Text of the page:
13. Ann: Thankyou...I know I do. Enjoy your friends...don't exhaust yourself too much!

    FF: It makes no difference being married...he still needs a visa. I would of course have to sponsor him as he is my husband but I would have to prove that I had sufficient funds to support him whilst he obtains work (which I don't have)...which yes of course he could do legitimately. But as I said NI numbers aren't handed out on arrival and you can't work without one.

    To be honest...I've had this discussion more times than I've had hot dinners. People often suggest it, thinking it must be easy. Easy of course if you have a lot of money but impossible if you don't.

    Although the bottom line is that neither of us have any desire to live in the UK anyway

  14. Your last two lines say it all and are pretty much how Mr FF and I feel too (although I have to admit to sometimes just wishing my private plane was on standby in the garden - to whisk me there with no hanging about or queuing).Of course in this fantasy is the fact that the bichons could hop on it as well without all the vet's preamble.

    I said it was a fantasy


  15. I'm so sorry to hear about the loss of Mr. Ayak's job and hope that everything somehow works out for the best. I also hope you get to feeling better soon, know that you and your husband will be in our thoughts.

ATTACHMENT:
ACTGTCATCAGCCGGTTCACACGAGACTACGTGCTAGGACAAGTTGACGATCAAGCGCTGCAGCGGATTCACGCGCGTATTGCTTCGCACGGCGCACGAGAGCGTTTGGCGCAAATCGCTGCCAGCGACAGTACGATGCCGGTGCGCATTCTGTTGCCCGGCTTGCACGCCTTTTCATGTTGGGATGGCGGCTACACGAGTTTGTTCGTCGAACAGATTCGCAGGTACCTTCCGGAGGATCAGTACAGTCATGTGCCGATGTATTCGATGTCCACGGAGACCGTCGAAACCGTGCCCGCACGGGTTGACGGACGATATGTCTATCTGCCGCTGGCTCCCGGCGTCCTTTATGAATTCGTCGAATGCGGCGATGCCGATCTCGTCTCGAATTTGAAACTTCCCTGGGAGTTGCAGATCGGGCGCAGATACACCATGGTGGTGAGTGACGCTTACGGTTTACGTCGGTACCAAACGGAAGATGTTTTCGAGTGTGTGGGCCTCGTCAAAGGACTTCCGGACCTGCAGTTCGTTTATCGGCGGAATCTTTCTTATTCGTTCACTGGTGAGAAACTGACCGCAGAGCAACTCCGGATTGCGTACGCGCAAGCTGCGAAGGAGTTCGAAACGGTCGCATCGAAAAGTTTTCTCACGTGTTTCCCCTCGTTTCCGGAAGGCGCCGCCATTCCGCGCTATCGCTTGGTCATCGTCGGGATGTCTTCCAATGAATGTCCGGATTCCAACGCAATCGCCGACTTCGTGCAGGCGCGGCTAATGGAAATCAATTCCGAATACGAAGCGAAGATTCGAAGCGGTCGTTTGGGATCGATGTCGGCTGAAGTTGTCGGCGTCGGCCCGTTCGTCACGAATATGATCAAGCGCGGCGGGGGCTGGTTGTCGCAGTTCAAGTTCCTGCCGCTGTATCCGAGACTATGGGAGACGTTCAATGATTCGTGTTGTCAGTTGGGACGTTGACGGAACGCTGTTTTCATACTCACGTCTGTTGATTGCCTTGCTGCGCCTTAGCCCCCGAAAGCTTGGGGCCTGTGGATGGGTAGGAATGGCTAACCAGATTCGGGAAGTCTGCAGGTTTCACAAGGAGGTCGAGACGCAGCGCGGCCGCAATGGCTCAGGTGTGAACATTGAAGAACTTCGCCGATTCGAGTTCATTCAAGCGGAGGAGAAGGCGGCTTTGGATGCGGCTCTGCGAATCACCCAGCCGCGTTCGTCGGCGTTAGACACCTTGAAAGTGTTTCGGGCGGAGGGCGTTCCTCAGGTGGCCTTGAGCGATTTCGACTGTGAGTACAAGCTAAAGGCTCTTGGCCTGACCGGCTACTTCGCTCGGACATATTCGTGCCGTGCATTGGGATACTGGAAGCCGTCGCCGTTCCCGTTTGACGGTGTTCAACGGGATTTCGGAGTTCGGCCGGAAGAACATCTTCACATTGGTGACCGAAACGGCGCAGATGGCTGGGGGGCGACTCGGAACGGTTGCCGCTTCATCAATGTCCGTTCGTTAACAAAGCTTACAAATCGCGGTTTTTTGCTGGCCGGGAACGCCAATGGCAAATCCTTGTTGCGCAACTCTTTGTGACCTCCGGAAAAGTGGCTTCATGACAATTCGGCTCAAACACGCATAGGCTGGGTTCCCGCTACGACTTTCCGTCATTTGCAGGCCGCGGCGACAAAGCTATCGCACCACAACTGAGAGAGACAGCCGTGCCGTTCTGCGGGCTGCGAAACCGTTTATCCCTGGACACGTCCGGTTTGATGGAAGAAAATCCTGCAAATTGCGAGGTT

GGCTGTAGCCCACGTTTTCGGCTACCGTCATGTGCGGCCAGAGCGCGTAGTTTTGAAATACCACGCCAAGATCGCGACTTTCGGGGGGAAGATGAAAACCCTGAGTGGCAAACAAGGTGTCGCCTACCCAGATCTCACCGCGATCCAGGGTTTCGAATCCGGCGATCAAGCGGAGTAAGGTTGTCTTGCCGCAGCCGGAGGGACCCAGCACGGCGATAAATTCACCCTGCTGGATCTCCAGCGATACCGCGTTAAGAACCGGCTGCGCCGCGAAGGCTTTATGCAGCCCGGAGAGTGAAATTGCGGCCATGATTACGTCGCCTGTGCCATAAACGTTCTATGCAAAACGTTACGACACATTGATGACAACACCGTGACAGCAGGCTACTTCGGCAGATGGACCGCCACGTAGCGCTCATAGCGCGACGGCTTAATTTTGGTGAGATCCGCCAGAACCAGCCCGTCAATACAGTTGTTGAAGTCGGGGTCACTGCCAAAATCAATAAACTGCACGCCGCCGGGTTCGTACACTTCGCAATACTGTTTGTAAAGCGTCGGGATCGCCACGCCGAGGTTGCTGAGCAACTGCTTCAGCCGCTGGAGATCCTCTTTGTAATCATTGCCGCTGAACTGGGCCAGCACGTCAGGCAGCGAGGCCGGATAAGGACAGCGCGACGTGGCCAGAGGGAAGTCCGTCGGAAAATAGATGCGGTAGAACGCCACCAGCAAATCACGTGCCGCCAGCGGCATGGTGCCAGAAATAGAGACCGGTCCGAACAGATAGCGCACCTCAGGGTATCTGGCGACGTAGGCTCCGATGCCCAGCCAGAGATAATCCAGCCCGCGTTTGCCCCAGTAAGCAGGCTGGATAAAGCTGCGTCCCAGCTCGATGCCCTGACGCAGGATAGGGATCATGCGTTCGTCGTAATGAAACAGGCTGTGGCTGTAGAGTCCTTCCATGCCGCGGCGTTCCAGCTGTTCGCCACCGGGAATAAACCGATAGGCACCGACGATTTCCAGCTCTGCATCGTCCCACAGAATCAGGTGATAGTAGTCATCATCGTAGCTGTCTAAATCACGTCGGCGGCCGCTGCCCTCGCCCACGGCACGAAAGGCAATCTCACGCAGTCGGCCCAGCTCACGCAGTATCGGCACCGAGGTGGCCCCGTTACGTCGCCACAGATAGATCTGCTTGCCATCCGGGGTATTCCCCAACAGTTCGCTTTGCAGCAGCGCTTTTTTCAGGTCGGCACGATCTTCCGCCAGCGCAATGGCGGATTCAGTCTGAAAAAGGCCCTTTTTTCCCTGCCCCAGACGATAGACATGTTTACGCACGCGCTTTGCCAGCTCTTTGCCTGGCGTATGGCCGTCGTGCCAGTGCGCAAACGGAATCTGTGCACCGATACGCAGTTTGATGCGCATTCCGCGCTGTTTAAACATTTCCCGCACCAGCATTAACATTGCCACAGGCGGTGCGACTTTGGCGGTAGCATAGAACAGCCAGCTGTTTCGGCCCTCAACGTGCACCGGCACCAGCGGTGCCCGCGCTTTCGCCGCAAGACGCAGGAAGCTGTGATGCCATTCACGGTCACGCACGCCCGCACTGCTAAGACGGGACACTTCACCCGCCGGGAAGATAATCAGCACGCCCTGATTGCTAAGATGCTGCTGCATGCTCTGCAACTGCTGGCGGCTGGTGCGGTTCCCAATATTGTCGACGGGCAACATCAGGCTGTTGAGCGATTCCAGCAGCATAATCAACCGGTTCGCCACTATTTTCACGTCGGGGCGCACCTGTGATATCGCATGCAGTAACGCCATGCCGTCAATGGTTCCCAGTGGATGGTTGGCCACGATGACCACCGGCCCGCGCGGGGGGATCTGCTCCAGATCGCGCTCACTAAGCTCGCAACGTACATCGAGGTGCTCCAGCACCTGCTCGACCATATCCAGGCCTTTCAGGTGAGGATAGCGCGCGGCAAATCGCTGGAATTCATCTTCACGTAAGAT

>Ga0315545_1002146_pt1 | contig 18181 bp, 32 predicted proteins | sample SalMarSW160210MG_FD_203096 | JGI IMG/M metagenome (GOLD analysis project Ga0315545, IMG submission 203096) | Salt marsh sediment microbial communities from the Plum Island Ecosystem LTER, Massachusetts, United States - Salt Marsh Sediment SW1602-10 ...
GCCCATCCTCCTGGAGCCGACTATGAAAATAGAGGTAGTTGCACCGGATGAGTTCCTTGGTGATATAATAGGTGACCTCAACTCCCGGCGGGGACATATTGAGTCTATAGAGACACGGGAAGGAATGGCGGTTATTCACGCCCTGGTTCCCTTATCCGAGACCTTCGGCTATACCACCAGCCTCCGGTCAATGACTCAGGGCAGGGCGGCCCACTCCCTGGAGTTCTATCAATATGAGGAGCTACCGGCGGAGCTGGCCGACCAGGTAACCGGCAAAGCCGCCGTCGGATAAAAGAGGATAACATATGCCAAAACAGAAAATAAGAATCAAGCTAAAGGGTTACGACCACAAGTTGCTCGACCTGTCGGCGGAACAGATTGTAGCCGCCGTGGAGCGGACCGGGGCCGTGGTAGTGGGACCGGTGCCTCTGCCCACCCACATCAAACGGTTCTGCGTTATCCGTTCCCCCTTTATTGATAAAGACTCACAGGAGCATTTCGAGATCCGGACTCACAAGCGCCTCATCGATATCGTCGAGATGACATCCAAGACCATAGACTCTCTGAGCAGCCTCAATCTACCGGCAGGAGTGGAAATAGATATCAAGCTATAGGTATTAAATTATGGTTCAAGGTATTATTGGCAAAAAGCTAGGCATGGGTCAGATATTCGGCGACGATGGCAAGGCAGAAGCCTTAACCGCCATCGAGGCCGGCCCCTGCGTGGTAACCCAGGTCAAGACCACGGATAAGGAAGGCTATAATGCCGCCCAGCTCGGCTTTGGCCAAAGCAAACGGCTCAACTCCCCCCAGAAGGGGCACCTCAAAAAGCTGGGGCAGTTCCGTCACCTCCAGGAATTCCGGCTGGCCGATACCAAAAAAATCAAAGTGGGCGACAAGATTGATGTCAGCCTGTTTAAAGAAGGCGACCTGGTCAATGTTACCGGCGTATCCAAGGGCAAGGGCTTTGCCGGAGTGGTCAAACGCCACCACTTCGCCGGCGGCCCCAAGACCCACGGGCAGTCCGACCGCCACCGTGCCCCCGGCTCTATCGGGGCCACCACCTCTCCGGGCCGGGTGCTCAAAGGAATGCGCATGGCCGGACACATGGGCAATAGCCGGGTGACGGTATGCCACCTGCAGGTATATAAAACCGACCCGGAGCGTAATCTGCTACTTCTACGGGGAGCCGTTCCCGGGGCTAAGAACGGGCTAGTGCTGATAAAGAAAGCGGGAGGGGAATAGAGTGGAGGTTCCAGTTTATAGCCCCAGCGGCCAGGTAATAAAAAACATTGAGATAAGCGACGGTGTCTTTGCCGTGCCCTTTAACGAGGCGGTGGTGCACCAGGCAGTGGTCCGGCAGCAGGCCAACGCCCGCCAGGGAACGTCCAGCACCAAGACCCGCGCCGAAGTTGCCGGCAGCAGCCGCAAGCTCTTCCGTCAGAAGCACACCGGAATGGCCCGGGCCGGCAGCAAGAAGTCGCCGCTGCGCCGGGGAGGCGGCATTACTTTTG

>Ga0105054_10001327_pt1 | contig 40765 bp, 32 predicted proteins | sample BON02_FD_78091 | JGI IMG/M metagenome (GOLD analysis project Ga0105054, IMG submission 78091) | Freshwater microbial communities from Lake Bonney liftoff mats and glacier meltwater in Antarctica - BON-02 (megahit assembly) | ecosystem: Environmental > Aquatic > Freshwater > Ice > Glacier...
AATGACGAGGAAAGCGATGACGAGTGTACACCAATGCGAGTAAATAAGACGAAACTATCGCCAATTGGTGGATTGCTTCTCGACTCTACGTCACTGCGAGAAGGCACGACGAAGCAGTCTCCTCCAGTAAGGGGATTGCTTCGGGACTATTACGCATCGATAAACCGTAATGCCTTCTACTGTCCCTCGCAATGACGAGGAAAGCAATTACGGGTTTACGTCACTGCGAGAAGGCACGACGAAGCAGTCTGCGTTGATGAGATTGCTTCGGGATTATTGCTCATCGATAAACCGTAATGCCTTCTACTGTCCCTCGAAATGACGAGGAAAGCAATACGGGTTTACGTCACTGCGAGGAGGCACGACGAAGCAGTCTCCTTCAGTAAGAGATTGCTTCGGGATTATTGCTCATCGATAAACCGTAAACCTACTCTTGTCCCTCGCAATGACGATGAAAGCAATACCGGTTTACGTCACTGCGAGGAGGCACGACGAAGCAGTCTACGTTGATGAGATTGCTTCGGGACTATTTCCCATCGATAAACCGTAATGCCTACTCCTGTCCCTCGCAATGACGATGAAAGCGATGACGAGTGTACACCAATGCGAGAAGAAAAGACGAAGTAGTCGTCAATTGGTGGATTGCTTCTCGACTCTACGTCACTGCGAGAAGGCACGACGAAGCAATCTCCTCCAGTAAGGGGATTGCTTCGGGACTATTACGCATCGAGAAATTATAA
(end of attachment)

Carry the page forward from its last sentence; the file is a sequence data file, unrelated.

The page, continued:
16. Understand what you mean about not wanting to return to the U.K. even if Mr. Ayak could qualify rapidly.
    I went over to visit my mother and although I enjoyed it as a visit it wasn't somewhere I wanted to live. Expense, for one thing.
    I do hope your back pain lessens soon...that alone is enough to make you depressed, and I think painkillers tend to increase depression....or they do for me.
    I do hope things pick up for you both.

  17. Ah yes, the 'Marriage Visa', which you have to apply for before you get married and before you enter the UK, but which, no one actually tells you about until you are already there, and married! Seriously.